Istanbul, Turkey

23 May 2016

Secretary-General’s opening remarks at World Humanitarian Summit

Welcome to the first-ever World Humanitarian Summit.

I thank the Government of Turkey, as well as everyone involved in bringing us together today: Member States, people affected by crisis, development and humanitarian agencies, NGOs, the private sector, academia and many more.

We are all here because global humanitarian action is unprecedentedly strained.

I proposed this Summit four years ago out of concern for rising humanitarian needs and declining political will.  Today, the urgency has only grown.

A record number of people – 130 million – need aid to survive.

More people have been forced from their homes than at any time since the end of the Second World War.

Every year, the needs rise and the funding shortfalls grow.

Parties to conflict brazenly violate the long-established rules of war and international humanitarian law.

Meanwhile natural disasters are striking more often, increasing in intensity, and doing more damage.

This is a 21st century United Nations gathering. 

The Summit and the Agenda for Humanity are based on three years of consultations with 23,000 people in more than 150 countries. 

We created the World Humanitarian Summit in this unique and inclusive format because of the important role that people affected by crisis, civil society, NGOs and others play in humanitarian action.

Over the next two days, the people of the world are looking to us for commitments in five areas.

First, conflict prevention and resolution. 

We must do more to prevent the conflicts that take up more than 80 per cent of humanitarian funding. This requires greater political will, leadership and perseverance.

Second: strengthening the protection of civilians, who are under attack as never before.

It is time to uphold and enforce international humanitarian and human rights law.

Third: leaving no one behind. This is the basis of the 2030 Sustainable Development Goals.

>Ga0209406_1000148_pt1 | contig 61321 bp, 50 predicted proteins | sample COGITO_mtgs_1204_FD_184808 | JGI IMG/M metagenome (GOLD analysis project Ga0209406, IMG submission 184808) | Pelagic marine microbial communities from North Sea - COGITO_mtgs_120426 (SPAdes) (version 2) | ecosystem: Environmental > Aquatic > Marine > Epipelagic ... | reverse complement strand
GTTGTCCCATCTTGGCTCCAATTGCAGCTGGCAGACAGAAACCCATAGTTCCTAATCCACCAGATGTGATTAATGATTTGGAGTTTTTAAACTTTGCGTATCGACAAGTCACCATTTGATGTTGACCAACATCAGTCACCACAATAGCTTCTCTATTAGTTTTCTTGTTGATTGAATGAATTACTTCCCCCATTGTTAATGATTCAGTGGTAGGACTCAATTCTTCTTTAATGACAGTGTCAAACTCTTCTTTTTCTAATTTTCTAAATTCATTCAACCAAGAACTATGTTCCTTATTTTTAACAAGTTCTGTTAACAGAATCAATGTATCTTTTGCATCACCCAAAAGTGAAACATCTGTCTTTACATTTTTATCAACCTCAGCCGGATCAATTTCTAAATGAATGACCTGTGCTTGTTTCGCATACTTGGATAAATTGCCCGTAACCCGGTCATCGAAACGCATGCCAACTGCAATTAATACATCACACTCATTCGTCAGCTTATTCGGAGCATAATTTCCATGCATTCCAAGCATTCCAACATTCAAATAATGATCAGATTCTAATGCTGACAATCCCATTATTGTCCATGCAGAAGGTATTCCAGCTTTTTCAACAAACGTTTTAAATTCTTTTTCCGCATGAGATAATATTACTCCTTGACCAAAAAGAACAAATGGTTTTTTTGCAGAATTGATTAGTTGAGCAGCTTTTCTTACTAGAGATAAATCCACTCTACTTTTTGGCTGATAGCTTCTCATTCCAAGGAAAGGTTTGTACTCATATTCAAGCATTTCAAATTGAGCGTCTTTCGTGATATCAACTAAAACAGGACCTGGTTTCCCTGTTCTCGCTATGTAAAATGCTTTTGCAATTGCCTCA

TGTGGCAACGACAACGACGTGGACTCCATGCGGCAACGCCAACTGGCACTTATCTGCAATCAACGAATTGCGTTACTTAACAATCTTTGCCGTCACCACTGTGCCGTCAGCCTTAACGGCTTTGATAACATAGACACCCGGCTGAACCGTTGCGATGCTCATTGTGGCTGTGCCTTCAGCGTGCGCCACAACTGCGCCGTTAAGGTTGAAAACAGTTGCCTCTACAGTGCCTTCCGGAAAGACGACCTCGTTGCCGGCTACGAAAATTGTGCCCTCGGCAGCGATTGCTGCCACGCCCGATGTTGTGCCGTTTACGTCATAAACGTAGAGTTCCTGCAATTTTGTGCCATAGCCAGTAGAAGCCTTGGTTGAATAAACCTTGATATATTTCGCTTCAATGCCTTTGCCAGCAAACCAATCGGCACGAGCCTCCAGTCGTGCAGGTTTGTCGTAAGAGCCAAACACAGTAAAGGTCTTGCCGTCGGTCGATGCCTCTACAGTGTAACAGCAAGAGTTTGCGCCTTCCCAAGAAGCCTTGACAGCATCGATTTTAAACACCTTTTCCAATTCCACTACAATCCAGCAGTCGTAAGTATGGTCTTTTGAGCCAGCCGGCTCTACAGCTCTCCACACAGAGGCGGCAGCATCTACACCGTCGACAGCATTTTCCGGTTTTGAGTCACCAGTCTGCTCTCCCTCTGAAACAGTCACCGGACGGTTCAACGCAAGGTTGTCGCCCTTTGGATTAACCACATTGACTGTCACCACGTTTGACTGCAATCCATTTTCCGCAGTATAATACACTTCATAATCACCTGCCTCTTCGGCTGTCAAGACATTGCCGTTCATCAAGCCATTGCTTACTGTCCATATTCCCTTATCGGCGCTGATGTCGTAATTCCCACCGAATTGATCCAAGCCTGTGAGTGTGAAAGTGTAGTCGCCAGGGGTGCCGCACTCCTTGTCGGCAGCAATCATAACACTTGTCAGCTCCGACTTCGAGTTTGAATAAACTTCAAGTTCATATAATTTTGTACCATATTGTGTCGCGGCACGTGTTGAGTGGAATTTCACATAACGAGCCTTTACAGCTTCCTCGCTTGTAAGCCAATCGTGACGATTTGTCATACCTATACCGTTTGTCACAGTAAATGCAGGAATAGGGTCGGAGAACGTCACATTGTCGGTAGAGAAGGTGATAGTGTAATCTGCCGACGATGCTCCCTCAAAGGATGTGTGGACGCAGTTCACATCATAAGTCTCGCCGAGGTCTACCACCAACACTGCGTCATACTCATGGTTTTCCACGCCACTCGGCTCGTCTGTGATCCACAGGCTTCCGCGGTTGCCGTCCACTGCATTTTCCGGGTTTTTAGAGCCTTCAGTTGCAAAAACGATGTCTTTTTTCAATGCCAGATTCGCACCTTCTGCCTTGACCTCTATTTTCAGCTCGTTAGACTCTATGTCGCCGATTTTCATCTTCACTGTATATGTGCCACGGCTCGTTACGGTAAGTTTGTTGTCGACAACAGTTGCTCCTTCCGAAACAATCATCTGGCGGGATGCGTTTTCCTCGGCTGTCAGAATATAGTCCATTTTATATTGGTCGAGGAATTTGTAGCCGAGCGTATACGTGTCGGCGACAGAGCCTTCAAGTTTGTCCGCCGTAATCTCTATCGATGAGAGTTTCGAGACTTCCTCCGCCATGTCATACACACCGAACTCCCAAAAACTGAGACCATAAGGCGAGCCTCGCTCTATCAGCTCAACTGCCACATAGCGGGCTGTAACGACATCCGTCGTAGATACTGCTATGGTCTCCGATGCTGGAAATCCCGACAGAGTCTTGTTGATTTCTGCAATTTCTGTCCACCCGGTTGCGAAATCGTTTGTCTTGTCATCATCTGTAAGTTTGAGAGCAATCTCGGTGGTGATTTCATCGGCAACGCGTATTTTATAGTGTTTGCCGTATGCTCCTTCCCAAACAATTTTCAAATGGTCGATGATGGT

I urge you to commit to halving the number of internally displaced people by 2030, and to find better long-term solutions for refugees and displaced people, based on more equal sharing of responsibilities.

Fourth, ending humanitarian need. I call on development and humanitarian organizations to work more closely together, based on shared priorities and collective outcomes, to meet the long-term needs of millions of people in crisis.

Finally, but not least, we must invest in humanity. We need to provide more direct funding to local people and communities, fix the persistent humanitarian funding gap, and invest in building stable and inclusive societies.

In recent weeks, hundreds of people were killed in the Ecuador earthquake; thousands more civilians were forced to flee bombs and rockets in Syria, and millions of people face hunger in southern Africa.

Lives changed forever. Loved ones lost. Futures destroyed in seconds -- or painfully drawn out, as disease spreads or crops fail.

A generation of young people feels that we have lost our way.

That human lives do not seem to matter.

That the world values money, fame and the power of brute force, over justice, hope and protection for the most vulnerable. 

We are here to shape a different future.

Today we declare: We are one humanity, with a shared responsibility.

Let us resolve here and now not only to keep people alive, but to give people a chance at life in dignity.

Thank you. Merci beaucoup.